A received Prefix Source Router Address Sub-TLV that has an invalid length (i.e., not consistent with the prefix's address family) MUST be considered invalid and ignored. Additionally, reception of such sub-TLVs SHOULD be logged as an error (subject to rate limiting).
3. Elements of Procedure
This section describes the procedure for the advertisement of the Prefix Source OSPF Router-ID and Prefix Source Router Address Sub- TLVs along with the prefix advertisement.
The OSPF Router ID of the Prefix Source OSPF Router-ID is set to the OSPF Router ID of the node originating the prefix in the OSPF domain.
If the originating node is advertising an OSPFv2 Router Address TLV [RFC3630] or an OSPFv3 Router IPv6 Address TLV [RFC5329], then the same address MUST be used in the Router Address field of the Prefix Source Router Address Sub-TLV. When the originating node is not advertising such an address, implementations can select a unique and reachable local address (for example, advertised with the N-Flag set [RFC7684] or N-bit set [RFC8362]) on the originating node to advertise in the Router Address field.
When an ABR generates inter-area prefix advertisements into its non- backbone areas corresponding to an inter-area prefix advertisement from the backbone area, the only way to determine the originating node information is based on the Prefix Source OSPF Router-ID and Prefix Source Router Address Sub-TLVs present in the inter-area prefix advertisement originated into the backbone area by an ABR from another non-backbone area. The ABR performs its prefix calculation to determine the set of nodes that contribute to ECMP paths for the prefix. It MUST only use the prefix originator information from this set of nodes. The ABR MUST NOT include the Prefix Source OSPF Router-ID or the Prefix Source Router Address Sub-TLVs when it is unable to determine the information for the originating nodes contributing ECMP paths.
Implementations may support the propagation of the originating node information along with a redistributed prefix into the OSPF domain from another routing domain. The details of such mechanisms are outside the scope of this document. Such implementations may also provide control on whether the Router Address in the Prefix Source Router Address Sub-TLV is set as the ASBR node address or as the address of the actual node outside the OSPF domain that owns the prefix.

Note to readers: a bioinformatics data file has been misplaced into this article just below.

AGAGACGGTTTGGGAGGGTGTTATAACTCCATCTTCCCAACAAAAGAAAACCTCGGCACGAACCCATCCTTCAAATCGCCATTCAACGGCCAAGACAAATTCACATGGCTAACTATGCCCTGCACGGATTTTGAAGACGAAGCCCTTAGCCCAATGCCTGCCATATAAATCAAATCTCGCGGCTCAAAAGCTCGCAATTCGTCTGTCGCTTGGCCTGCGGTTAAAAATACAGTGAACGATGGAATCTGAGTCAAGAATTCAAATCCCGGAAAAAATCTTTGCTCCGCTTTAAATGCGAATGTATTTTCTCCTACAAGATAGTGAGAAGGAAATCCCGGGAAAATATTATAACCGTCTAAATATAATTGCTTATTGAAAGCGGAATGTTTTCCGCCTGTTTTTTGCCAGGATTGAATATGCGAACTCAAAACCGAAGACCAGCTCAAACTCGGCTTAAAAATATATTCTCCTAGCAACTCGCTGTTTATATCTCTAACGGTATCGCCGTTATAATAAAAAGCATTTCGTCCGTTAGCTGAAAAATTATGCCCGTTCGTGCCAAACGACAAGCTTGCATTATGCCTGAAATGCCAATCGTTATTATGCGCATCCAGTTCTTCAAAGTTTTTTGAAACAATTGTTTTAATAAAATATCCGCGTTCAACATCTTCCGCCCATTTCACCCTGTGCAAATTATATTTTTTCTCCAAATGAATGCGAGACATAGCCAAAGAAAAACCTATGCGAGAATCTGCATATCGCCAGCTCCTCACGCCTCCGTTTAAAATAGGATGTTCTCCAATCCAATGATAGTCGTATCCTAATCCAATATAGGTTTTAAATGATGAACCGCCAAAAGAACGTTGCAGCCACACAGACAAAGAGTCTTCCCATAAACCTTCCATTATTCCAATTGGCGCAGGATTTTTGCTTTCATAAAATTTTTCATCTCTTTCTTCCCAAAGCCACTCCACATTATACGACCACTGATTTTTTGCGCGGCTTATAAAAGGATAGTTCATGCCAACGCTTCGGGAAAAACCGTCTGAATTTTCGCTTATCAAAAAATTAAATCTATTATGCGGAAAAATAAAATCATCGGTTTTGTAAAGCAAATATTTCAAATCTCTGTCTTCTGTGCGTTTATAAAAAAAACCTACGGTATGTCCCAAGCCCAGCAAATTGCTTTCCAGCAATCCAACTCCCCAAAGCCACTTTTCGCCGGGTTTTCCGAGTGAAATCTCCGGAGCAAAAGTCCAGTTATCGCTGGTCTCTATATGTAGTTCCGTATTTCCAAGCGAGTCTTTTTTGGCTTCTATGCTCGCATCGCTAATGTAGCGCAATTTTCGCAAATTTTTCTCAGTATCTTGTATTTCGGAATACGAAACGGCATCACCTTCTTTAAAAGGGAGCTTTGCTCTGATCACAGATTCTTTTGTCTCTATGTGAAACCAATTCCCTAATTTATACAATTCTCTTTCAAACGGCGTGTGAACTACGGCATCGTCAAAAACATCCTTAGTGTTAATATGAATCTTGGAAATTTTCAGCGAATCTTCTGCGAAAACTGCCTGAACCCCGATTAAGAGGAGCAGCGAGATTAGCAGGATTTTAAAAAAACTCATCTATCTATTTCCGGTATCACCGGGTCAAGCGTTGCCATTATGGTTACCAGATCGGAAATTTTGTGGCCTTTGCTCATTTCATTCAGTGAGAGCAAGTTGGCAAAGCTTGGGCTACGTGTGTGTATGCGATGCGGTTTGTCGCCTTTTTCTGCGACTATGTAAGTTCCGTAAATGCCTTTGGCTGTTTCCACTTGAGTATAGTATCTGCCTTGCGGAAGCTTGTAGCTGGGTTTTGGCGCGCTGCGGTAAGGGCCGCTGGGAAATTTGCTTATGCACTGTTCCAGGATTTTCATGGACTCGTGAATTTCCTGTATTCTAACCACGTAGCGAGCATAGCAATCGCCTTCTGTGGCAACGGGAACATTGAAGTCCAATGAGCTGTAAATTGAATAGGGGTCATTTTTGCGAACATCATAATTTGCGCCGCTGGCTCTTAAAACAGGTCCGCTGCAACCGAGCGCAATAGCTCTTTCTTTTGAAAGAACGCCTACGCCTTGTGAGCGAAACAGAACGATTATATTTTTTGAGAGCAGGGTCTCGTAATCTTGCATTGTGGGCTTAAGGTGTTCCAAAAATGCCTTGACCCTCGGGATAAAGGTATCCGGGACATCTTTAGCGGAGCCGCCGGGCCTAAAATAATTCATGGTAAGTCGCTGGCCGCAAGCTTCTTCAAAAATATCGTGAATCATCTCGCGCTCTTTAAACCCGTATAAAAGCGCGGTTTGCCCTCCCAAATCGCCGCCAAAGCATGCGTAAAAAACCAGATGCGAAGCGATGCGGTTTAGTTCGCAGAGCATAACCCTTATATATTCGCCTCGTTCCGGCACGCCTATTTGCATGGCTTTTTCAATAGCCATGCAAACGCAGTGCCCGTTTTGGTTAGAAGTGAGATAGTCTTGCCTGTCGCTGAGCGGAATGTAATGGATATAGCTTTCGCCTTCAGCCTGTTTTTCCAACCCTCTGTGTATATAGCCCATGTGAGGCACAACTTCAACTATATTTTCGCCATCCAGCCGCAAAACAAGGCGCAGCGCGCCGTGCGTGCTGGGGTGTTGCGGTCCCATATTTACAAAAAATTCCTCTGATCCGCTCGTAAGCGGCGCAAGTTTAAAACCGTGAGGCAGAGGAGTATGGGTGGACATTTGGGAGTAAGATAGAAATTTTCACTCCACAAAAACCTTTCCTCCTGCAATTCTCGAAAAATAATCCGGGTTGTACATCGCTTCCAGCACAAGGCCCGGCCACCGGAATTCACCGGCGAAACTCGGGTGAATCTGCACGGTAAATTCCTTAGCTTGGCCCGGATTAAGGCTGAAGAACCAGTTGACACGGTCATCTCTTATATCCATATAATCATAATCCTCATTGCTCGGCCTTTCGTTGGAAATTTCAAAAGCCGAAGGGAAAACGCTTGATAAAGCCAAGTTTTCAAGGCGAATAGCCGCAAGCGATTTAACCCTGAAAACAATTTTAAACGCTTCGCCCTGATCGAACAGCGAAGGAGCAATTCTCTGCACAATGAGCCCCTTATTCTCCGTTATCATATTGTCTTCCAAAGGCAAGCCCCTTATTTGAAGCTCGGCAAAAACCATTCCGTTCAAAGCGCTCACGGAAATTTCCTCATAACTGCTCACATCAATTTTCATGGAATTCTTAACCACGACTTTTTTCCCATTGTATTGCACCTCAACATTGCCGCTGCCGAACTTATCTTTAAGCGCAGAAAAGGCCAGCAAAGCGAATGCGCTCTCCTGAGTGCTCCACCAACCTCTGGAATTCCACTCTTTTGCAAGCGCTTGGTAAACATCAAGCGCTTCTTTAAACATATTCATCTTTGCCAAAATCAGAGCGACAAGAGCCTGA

When translating NSSA prefix advertisements [RFC3101] to AS external prefix advertisements, the NSSA ABR follows the same procedures as an ABR generating inter-area prefix advertisements for the propagation of the originating node information.
4. Security Considerations
Since this document extends the OSPFv2 Extended Prefix LSA, the security considerations for [RFC7684] are applicable. Similarly, since this document extends the OSPFv3 E-Intra-Area-Prefix-LSA, E- Inter-Area-Prefix-LSA, E-AS-External-LSA, and E-NSSA-LSA, the security considerations for [RFC8362] are applicable. The new sub- TLVs introduced in this document are optional and do not affect the OSPF route computation and therefore do not affect the security aspects of OSPF protocol operations.
A rogue node that can inject prefix advertisements may use the extensions introduced in this document to advertise bogus prefix source information.
5. Operational Considerations
Consideration should be given to the operational impact of the increase in the size of the OSPF Link-State Database as a result of the protocol extensions in this document. Based on deployment design and requirements, a subset of prefixes may be identified for which originating node information is required to be included in prefix advertisements.
The propagation of prefix source node information for prefix advertisements advertised across an OSPF area or domain boundaries will expose information outside of an area or domain where it would normally be hidden or abstracted by the base OSPF protocol. Based on deployment design and requirements, the propagation of node information across area or domain boundaries may be limited to a subset of prefixes in the ABRs or ASBRs, respectively.